Results tagged ‘ Houston Astros ’

Another Little Souvenir

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Yesterday I was going through folders and envelopes full of forms and such from Phantasy Camp, and this little card was sandwiched in-between the piles of papers. Every Camper received two of these complimentary drink tickets upon our arrival. I truly cannot believe I let this one slip away!
Oh well, at the least, I have yet another little souvenir from that incredible trip.
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The Phantasy Camp will be hosting an Alumni Event right after the Opening Day game versus the Houston Astros on April 1st. I’m very excited to get down there and meet up with my fellow Campmates.
(maybe I can use my ticket then…)

12/15/10 – This Day in Legend History… Marty Bystrom, Ricky Bottalico, and Dave Hollins


When I attended Phantasy Camp orientation last month, in addition to Philly sports staple Scott Palmer, I got to meet two former Phillies and current Legends, Dickie Noles and Marty Bystrom. Marty was the first person I got to speak to. Like Scott and Dickie, he was very cordial and, like everyone else, repeated how much of a great time I will have in Florida. Also, at 6′ 5″, he’s a tall drink of water. I could only imagine the extra height he got with that ‘fro and bucket cap. I laugh every time I watch videos of him in 1980 being interviewed by Harry Kalas and Richie Ashburn. Their heads are barely in the shot.

On this day in 1976, Bystrom signed with the Phillies as an amateur free agent. He spent five seasons with the club, but what he is most famous for is his late season heroics as a rookie in 1980. He arrived in September, started six games and went an impressive 5-0 and a 1.50 ERA. He started two games in the postseason, including the deciding Game 5 in the NLCS against the Houston Astros. He also made an appearance in the 1983 World Series. He only spent six seasons in the Majors before finishing with the New York Yankees in 1985.

In 2000, Ricky Bottalico signed as a free agent with the Phillies for his second stint with the club. This time, he was used as a middle reliever setting up the now established closer, Jose Mesa. Bottalico lasted two seasons before being bumped around by five different clubs before finishing his pitching career with the Milwaukee Brewers in 2005.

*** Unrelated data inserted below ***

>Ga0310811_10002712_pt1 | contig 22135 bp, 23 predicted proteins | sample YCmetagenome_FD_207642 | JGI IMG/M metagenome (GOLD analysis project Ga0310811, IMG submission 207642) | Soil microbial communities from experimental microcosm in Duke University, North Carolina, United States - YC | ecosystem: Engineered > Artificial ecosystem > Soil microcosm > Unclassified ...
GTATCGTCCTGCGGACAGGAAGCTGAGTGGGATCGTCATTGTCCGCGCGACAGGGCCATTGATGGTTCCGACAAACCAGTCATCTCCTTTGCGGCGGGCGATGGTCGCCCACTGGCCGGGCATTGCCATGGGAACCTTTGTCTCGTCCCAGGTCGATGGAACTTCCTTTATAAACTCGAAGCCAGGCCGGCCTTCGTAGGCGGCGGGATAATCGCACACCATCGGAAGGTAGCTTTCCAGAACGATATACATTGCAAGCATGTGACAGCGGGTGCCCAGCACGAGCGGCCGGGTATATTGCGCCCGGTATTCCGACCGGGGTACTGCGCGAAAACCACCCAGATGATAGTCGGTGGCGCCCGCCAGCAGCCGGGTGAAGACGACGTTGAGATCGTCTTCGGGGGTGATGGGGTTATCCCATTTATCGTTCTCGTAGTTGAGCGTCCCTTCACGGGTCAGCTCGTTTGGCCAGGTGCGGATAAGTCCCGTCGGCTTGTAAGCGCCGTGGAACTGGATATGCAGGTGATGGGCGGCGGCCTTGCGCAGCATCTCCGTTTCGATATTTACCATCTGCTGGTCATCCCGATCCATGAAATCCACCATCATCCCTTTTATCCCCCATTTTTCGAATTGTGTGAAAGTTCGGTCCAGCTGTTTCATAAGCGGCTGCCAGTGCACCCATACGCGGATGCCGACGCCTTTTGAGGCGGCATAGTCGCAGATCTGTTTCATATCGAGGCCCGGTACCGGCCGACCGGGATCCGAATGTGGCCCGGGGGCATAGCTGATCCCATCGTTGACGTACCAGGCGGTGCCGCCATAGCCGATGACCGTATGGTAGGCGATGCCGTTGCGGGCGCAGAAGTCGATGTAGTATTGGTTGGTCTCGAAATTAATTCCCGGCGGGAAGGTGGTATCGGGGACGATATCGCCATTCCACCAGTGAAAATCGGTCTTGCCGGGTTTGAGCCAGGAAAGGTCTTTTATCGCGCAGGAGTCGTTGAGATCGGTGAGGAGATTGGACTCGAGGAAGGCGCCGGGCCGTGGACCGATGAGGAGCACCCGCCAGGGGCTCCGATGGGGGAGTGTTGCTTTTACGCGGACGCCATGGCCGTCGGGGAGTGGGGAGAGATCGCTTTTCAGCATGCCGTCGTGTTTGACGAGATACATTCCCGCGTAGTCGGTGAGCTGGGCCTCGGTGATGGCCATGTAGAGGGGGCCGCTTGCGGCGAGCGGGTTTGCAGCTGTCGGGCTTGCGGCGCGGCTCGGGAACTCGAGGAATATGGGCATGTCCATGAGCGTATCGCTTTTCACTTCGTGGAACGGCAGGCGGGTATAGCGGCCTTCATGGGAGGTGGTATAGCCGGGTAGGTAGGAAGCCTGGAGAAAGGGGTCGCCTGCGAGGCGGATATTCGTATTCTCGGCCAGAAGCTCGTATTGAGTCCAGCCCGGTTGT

Like Bottalico, Dave Hollins signed as a free agent on this day in 2001, returning to the Phillies for a second time. His return was met with much happiness, but the reunion was short-lived. He only had 17 at-bat’s before having to go on the disabled list for one of the more odd “injuries” that you will hear. A noted diabetic, Hollins was bitten by spiders. This severely aggravated his diabetes and he could not properly return to playing. As disappointing and frustrating this was for him, players and fans, it was good to know that Hollins finished his career where it started.

12/8/10 – This Day in Legend History… Keith Moreland and Dickie Noles


Not only were two Legends traded on this day in 1981, but they both were sent in the same package. Catcher Keith Moreland and pitcher Dickie Noles were sent to the Chicago Cubs, along with pitcher Dan Larson, for pitcher and current San Francisco Giants commentator, Mike Krukow (Krukow was turned around the next year for Al Holland and Joe Morgan, who were key pieces to the 1983 World Series team). Moreland thrived in his new full-time gig as the Cubs catcher, putting up decent power numbers for the Northsiders for six seasons. He made stops in San Diego, Detroit, and Baltimore before retiring in 1989. Even though he was the back-up for Bob Boone, what made Moreland a household name in Philly was his exemplary play in 1980, his first full season as a rookie. He batted .314 with only 159 AB’s. He also came through in the postseason. In his only at bat in the incredible NLCS with the Houston Astros, Moreland hit into a forceout, knocking in a bases-loaded run in the huge 8th inning of fifth and final game.

12/2/10 – This Day in Legend History… Mitch Williams


On December 2, 1993, Mitch Williams was traded to the Houston Astros for pitchers Jeff Juden and Doug Jones. The sound of the crack of Joe Carter’s bat did even stop resonating before Williams was shipped out of town… far from Philadelphia. Unfortunately for Mitch, he could not regain his swagger. He appeared in only 52 more games for three different teams before retiring at the age of 32. Like I mentioned before, he has resurfaced to become one of the most insightful and entertaining analysts on the MLB Network.

Coincidentally, yesterday on the show Hot Stove, they ran a segment about the “memorable returns” of players (popular and unpopular) to their former home fields after going to a new team. They preceded to show Williams’ first return to Philadelphia after the trade on May 27, 1994. Funny enough, Williams entered the game and he hit another Legend, Mickey Morandini, square in the back. Oh so fitting.

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